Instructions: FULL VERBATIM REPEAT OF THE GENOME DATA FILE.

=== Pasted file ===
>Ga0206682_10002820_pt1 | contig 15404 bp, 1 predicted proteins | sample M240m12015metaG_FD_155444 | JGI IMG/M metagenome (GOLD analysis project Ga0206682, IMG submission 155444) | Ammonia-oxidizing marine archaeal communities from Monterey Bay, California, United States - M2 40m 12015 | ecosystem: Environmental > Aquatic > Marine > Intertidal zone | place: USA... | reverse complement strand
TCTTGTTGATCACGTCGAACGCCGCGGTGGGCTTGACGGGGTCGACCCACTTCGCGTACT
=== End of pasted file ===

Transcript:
>Ga0206682_10002820_pt1 | contig 15404 bp, 1 predicted proteins | sample M240m12015metaG_FD_155444 | JGI IMG/M metagenome (GOLD analysis project Ga0206682, IMG submission 155444) | Ammonia-oxidizing marine archaeal communities from Monterey Bay, California, United States - M2 40m 12015 | ecosystem: Environmental > Aquatic > Marine > Intertidal zone | place: USA... | reverse complement strand
TCTTGTTGATCACGTCGAACGCCGCGGTGGGCTTGACGGGGTCGACCCACTTCGCGTACT